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Weekend reads: On objectivity
Is it time to scrap the old journalistic ideal? (Nope.)
Journalism is in crisis — and those of us working in the imploding industry are acutely aware of it.
Traditional revenue models have collapsed. Outlets are shuttered all the time. TV news struggles to find an audience. Few newspapers and magazines are thriving. Competition for eyeballs online is fierce. Local news is, in many regions, becoming obsolete. Investigative reporting is underfunded. Public trust in media has fallen off a cliff. Reporters are heckled in public and harassed online. Many in the media are overworked, underpaid, and burned out from covering a global pandemic. And deeply concerned about the direction that our profession is going.
It’s obviously time to ask ourselves some tough questions. We should start with this one: Why don’t people trust us?
The short answer is: It’s because of significant failures in our coverage on stories like Brexit, Trump, the protests of 2020, and the pandemic.
People tell me they don’t trust the media because much of the reporting feels overtly political — biased against one side, and overly credulous of the other — and because it is not infrequently proved inaccurate after the fact.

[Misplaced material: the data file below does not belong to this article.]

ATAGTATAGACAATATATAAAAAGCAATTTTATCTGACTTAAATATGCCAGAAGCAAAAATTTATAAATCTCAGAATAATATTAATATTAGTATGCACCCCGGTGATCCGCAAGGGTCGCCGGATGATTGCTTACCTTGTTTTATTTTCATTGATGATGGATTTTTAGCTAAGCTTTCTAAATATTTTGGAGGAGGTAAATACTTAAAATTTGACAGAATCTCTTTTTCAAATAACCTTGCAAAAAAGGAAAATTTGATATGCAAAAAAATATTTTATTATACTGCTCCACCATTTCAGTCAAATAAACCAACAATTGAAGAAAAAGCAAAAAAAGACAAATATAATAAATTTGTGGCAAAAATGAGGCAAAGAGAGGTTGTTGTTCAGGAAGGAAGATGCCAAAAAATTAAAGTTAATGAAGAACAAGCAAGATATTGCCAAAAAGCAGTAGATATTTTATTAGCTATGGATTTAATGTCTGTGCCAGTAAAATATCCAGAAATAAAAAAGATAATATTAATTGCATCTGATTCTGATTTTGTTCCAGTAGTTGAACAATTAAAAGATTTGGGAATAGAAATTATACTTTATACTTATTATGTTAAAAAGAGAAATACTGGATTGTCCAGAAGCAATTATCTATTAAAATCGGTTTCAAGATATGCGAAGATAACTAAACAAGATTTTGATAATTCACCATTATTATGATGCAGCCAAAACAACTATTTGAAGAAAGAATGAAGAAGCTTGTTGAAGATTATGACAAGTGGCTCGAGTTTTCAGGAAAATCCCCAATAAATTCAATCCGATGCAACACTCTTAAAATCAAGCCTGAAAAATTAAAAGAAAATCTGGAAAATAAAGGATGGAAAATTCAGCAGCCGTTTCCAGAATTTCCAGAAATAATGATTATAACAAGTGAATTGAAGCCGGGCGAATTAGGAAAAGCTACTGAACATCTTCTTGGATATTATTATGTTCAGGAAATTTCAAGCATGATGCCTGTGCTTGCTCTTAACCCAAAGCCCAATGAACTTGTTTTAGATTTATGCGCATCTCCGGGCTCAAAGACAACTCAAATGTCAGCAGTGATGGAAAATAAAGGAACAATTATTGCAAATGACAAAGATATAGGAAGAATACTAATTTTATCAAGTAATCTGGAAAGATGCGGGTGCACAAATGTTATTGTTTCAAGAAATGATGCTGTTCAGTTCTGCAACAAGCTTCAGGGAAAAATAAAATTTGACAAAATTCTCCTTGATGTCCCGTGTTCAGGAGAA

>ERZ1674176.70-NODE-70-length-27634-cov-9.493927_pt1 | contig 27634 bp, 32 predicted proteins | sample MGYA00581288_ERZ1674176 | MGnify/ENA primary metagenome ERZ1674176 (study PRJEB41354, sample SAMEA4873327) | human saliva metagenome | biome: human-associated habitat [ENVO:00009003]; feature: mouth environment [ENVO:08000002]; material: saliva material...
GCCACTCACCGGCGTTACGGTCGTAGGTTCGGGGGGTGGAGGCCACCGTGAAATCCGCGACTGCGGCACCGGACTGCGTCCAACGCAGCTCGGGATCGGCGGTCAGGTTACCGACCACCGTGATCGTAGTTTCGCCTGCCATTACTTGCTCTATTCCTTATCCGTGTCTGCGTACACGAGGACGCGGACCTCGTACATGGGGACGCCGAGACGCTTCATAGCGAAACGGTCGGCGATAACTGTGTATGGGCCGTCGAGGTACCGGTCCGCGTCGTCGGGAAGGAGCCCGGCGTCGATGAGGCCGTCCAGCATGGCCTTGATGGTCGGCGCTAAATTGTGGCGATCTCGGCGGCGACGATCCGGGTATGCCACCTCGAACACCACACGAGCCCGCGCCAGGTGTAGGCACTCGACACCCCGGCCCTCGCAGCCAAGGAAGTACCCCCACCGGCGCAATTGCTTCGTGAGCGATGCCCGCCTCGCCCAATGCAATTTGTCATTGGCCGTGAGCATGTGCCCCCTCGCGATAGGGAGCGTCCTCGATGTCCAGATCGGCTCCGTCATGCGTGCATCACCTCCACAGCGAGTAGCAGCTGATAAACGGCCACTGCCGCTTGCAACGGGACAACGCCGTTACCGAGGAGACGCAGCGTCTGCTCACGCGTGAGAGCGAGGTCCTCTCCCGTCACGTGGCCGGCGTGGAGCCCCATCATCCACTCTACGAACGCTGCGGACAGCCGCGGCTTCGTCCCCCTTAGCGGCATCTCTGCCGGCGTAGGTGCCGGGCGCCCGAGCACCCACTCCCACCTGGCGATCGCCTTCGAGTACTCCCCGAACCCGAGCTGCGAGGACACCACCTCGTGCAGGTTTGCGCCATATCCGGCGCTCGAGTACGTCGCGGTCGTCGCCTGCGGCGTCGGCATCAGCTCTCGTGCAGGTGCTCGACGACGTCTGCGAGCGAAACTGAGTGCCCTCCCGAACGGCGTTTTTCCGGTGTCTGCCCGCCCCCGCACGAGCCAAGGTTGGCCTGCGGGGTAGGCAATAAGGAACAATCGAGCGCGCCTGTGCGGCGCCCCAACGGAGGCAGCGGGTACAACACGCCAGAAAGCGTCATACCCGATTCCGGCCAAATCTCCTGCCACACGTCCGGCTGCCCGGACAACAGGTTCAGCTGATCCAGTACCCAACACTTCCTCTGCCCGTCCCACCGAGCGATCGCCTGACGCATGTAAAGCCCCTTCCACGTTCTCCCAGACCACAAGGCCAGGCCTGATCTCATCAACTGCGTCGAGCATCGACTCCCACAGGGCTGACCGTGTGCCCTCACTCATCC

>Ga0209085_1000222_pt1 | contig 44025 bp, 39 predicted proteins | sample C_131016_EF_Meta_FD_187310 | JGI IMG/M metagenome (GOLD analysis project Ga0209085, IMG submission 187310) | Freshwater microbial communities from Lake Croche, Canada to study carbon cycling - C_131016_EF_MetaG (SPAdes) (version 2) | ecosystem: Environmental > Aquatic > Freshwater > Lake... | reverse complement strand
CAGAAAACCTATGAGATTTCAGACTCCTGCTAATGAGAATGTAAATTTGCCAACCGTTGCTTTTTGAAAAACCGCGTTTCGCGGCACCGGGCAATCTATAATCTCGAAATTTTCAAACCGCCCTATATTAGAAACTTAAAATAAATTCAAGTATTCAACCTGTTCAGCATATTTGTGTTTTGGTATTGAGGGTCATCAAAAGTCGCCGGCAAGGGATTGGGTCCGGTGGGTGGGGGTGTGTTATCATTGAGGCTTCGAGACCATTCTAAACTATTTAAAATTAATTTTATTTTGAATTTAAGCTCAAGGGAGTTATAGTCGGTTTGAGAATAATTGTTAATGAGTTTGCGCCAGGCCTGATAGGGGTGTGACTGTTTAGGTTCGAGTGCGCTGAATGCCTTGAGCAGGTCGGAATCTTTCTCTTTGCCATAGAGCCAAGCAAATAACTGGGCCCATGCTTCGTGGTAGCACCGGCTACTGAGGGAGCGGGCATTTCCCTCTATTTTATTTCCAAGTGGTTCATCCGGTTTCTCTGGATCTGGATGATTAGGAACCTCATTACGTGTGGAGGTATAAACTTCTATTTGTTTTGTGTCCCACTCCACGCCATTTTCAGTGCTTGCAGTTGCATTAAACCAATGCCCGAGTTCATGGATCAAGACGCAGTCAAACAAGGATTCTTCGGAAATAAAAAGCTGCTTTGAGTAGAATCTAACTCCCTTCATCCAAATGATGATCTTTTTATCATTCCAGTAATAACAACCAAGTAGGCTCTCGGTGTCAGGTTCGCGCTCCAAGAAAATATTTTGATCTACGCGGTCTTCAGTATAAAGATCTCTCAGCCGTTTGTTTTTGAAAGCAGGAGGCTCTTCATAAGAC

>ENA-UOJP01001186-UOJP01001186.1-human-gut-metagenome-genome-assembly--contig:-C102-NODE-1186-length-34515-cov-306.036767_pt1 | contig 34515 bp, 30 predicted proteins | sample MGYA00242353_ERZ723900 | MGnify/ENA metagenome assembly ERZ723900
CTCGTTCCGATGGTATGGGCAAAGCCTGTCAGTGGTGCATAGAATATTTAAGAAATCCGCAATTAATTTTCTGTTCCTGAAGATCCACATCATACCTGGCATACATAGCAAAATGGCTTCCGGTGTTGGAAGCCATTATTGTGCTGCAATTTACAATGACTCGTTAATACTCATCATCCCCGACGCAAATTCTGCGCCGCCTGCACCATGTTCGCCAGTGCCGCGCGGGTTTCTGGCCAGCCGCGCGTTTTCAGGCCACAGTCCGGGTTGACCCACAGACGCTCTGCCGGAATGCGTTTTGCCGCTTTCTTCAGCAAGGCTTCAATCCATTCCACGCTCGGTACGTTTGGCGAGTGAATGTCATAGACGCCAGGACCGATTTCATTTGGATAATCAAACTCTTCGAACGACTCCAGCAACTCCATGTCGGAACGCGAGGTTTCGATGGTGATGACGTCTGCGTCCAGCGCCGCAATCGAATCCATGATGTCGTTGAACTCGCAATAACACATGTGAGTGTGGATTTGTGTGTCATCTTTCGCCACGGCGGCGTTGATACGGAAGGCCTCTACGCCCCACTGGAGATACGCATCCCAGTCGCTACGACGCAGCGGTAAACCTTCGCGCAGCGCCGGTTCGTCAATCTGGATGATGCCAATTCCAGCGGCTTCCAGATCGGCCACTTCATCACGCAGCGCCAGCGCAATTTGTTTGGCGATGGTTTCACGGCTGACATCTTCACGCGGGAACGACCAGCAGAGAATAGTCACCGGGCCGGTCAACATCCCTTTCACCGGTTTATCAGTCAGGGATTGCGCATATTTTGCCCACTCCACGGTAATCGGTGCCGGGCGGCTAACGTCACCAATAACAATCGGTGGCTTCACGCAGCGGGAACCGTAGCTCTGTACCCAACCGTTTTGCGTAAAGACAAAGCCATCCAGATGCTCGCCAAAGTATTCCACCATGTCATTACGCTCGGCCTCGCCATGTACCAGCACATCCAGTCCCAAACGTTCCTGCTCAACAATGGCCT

Perhaps unsurprisingly, this is not the dominant view within journalism.
In media circles, there are in fact deep disagreements over the importance of objectivity at all, with many arguing for a new standard of “moral clarity.”
Wesley Lowery, who famously articulated the case against objectivity, as it has traditionally been practised, in The New York Times, believes the old way must go.
And The New Yorker’s Masha Gessen has wondered why some journalists are afraid of the “moral clarity” model, asking, “What’s so terrible about moral clarity?”
My big question here is: Who gets to decide the correct moral take on any given story?
And: What if we are wrong?
As Hate, Inc. author and fellow Substacker Matt Taibbi has pointed out in the past, the job of establishing accurate facts alone is hard enough — without also trying to pass moral judgment. He notes in an essay, “The American Press is Destroying Itself,” that:
The traditional view of the press was never based on some contrived, mathematical notion of “balance,” i.e. five paragraphs of Republicans for every five paragraphs of Democrats. The ideal instead was that we showed you everything we could see, good and bad, ugly and not, trusting that a better-informed public would make better decisions. This vision of media stressed accuracy, truth, and trust in the reader’s judgment as the routes to positive social change.
He adds: “People depend on us to tell them what we see, not what we think.”
An interesting case study for this issue occurred recently, which Jesse Singal wrote about this week for Common Sense. A starter for the Duke University women’s volleyball team said she was the target of repeated racist slurs at a game against Brigham Young University. The press was overly credulous, and as Singal notes, “the national response to this heinous allegation was swift and righteous.”
But after much press coverage, and a full investigation from BYU, it appears that the incident may not have actually happened.